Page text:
January 4

Henry George Bohn, English linguist, bookseller, publisher, and art connoisseur , was born upon this day in 1796. He achieved distinction in all of these endeavors until his death in his eight-ninth year. Appearing before the Philobiblon Society in April, 1857, he gave a long and curious lecture concerning the history of printing. It was published in an edition of only thirty-seven copies.

Most of the speech, entitled The Origin and Progress of Printing, was a warming over of a variety of old saws about the craft. But when Bohn arrives at the “Progress” section of his talk, he becomes fascinating to modern students of the craft. Many of the processes which he discusses with some enthusiasm are now long since forgotten but remain on interest nevertheless, particularly when described in Bohn’s quaint terminology.

The anastatic process was delineated as a method by which “exact facsimiles are produced from printed pages while they are recent, or at least before the oil is entirely exhausted by age.” Bohn when on to describe it as “one of the branches of chemical printing, and like its congenitors, lithography and zincography, depends on affinities and antipathies. The printed page or engraving is prepared in such a way as to soften the ink and acidulate the paper. It is then laid on a polished zinc plate and submitted to great pressure, by which the black lines become transferred, and the intervening white parts etched away by acid, while the original print is not perceptibly deteriorated, unless the operation is clumsily performed.”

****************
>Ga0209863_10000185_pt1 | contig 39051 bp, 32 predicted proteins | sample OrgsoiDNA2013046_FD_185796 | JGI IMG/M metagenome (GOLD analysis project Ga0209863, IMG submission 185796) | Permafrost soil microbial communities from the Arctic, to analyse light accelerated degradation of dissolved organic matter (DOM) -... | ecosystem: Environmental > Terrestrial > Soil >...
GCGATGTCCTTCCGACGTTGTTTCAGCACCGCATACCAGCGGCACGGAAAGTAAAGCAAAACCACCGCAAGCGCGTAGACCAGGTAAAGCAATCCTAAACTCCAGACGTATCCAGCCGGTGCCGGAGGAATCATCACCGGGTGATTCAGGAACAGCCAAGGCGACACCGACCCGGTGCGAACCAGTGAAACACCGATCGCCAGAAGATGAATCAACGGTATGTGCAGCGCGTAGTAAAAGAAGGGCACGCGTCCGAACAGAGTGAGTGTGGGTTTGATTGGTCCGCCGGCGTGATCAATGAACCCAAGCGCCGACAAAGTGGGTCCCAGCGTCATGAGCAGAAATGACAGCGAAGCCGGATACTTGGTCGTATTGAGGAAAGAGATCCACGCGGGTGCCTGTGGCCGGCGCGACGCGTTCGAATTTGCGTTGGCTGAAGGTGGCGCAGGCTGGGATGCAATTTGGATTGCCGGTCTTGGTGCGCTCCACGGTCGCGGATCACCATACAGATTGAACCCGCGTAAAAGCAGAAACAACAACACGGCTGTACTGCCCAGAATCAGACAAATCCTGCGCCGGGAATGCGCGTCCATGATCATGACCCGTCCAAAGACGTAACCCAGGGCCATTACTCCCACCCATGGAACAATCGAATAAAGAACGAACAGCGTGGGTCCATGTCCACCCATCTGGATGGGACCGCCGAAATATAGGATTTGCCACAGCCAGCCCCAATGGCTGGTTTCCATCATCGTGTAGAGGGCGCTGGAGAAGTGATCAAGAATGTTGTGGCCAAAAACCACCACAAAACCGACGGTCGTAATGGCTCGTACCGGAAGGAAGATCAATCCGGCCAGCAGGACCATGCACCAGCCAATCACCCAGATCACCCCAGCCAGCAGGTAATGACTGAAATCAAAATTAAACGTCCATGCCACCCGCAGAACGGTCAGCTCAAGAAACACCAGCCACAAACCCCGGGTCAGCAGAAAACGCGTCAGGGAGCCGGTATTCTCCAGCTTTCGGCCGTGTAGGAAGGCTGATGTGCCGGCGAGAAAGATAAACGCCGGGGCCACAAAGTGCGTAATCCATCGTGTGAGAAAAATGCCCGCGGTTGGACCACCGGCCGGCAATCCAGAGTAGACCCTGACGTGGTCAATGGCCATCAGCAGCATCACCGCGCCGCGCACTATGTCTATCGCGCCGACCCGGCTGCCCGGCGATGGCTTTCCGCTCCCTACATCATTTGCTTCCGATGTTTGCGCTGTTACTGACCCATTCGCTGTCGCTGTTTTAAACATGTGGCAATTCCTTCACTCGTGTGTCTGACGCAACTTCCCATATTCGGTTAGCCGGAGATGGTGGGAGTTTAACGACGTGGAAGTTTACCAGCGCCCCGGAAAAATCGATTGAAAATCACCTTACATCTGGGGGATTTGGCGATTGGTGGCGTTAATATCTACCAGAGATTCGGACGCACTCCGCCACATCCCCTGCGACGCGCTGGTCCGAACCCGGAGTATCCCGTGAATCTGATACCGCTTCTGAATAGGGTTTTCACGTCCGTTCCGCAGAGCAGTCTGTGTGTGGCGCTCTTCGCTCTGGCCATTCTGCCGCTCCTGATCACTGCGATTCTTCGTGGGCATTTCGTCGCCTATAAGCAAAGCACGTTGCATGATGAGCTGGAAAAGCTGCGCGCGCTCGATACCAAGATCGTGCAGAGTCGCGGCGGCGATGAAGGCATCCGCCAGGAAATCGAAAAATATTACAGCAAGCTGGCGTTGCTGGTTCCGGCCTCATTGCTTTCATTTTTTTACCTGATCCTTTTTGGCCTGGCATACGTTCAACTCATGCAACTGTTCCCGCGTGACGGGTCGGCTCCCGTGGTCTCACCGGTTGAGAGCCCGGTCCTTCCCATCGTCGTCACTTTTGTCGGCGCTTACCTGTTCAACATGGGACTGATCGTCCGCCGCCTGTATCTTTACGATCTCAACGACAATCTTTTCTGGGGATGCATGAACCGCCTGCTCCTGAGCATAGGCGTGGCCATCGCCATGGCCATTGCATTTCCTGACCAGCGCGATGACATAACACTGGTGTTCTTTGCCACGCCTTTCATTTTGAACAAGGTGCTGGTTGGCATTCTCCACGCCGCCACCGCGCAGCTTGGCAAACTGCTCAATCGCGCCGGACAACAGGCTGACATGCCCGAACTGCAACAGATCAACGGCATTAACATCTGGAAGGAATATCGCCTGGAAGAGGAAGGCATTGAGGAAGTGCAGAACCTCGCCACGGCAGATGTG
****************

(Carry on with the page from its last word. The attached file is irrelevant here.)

Photography is mentioned as a printing process, with a subtitle of sun-printing, “a new and valuable art by which external objects are delineated on chemically prepared plates or paper, by means of the camera obscura.” Informing his audience that the subject was too well known for a detailed discussion, Bohn went on to mention a new phase of it called the dry collodion process, by which “The prepared plates are sold ready for use, occupy very little space in travelling, and will keep sensitive for an almost indefinite period. After the required number of views have been taken, the plates may remain in the portmanteau for months, till there is a convenient opportunity for developing them at home.”

After dwelling upon chemitipy, nature printing, siderography, and compound printing, Bohn becomes the contemporary of present-day lecturers by describing the mathematical, or table printing of which “Mr. Babbage is the originator. By its self-acting changes, arranged to a great nicety, it calculates, according to any given formula, with more certainty than human power.”

Some of our modern computer engineers should read Mr. Bohn, as the 19th century device he described was also capable of producing stereotypes!

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